Parfums, Philippe Claudel

Smell and taste can bring back memories like nothing else can. Within a second they can transport you back in time. 

The most famous literary example of this is of course Marcel Proust and his Madeline cake, but other authors also use it.

Philippe Claudel wrote sixty two short stories, impressions and memories all centrered around certain smells and scents of his childhood. 

In a few pages he tells about the memory and the smell that belongs to that memory and sometimes he will start with a scent and then the memory follows.

From the smelly cheese his father bought that had to be kept outside the house, the menuire that had to be spread over the soil, the special motoroil that went into a moped, the ink at school, freshly washed sheets, the cinnamon that inspired fantasies of exotic destinations and the differences in smells between the tobacco of a Gitane or a Gauloise.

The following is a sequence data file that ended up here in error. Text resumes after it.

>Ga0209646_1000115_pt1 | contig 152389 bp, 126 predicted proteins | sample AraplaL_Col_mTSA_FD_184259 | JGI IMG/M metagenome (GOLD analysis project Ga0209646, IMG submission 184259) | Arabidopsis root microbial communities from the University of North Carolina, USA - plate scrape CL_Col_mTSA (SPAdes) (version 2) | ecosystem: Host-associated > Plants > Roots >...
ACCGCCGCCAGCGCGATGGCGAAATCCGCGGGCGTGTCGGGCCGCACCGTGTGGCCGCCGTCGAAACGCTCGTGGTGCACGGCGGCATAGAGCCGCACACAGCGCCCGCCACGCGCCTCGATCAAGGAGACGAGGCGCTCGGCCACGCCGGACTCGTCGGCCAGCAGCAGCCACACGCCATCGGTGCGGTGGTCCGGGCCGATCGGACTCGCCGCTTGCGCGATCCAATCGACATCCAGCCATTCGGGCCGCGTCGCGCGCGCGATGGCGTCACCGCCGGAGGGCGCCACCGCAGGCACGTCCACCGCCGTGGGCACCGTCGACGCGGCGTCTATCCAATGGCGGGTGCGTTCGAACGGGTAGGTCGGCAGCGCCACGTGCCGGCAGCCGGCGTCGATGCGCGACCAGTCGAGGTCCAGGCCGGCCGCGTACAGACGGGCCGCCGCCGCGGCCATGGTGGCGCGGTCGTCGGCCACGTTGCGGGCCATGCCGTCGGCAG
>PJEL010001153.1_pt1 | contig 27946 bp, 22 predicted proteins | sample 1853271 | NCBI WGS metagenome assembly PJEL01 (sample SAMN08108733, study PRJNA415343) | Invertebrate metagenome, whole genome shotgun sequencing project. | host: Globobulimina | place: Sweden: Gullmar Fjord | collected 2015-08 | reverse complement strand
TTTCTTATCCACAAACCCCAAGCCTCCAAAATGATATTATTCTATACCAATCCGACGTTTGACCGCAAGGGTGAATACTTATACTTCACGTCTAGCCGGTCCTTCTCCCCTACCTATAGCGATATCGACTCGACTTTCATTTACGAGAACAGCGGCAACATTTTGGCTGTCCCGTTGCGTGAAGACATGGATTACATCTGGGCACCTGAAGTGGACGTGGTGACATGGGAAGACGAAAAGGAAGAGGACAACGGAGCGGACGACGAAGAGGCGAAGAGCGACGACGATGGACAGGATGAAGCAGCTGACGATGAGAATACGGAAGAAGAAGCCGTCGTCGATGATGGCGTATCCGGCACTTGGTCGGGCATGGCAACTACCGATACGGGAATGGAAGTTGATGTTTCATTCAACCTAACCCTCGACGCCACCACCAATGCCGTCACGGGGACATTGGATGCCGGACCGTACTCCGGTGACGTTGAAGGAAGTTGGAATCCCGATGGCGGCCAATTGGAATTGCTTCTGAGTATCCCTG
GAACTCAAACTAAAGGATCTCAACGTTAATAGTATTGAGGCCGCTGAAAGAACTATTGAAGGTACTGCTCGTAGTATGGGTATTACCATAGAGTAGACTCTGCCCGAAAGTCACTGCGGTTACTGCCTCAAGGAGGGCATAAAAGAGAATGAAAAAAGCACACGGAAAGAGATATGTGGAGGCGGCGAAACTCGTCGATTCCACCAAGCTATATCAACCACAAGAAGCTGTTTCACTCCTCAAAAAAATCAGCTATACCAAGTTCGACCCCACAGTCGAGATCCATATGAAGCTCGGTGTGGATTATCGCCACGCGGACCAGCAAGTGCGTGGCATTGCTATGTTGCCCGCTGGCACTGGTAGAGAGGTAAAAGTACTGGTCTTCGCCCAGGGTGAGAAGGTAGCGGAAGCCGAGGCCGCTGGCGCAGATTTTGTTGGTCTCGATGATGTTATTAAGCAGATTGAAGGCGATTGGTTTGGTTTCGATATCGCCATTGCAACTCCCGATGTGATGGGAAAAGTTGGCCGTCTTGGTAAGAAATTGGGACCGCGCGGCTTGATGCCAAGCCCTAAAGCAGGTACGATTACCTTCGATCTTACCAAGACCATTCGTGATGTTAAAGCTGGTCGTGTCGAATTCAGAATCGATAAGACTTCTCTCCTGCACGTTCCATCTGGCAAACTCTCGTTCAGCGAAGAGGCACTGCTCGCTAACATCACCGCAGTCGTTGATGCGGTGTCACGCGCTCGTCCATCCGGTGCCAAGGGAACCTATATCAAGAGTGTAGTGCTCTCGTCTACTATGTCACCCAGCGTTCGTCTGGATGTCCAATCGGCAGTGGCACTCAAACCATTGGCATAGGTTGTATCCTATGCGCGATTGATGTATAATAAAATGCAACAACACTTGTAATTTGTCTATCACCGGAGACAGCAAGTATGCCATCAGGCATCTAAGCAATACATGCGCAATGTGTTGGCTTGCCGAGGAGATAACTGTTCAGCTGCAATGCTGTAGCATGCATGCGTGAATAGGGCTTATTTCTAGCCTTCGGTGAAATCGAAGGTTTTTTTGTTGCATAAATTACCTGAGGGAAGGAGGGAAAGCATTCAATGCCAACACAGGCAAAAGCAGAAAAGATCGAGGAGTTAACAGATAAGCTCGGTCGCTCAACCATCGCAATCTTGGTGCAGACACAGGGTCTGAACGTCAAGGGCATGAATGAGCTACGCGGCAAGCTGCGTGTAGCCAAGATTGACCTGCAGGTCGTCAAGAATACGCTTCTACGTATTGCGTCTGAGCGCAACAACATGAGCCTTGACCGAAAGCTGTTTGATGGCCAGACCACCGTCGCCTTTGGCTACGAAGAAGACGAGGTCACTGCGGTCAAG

Smell is something incomprehensible to me and something I cannot grasp, since I have no sense of smell. I never had it, at least not as far as I can remember. I have never been able to imagine how warm bread, fresh coffee or a just mowed lawn smell. On the other hand, I also do not smell the odor coming from a dirty catlitterbox, and that is an advantage.

But Philippe Claudel has achieved the impossible: in his beautiful way of writing, his amazing sentences and poetic images he has given me the sense of smell. Or rather, for the first time in my life I have an idea of what it must be like to be able to smell. His words conjure up images that bring the scents to life. Scents I do not know, but now I can imagine them.

Parfums is for me a beautiful book, that again proves that Philippe Claudel is a great writer. One of the best as far as I am concerned.

Original French title: Parfums
Published in 2012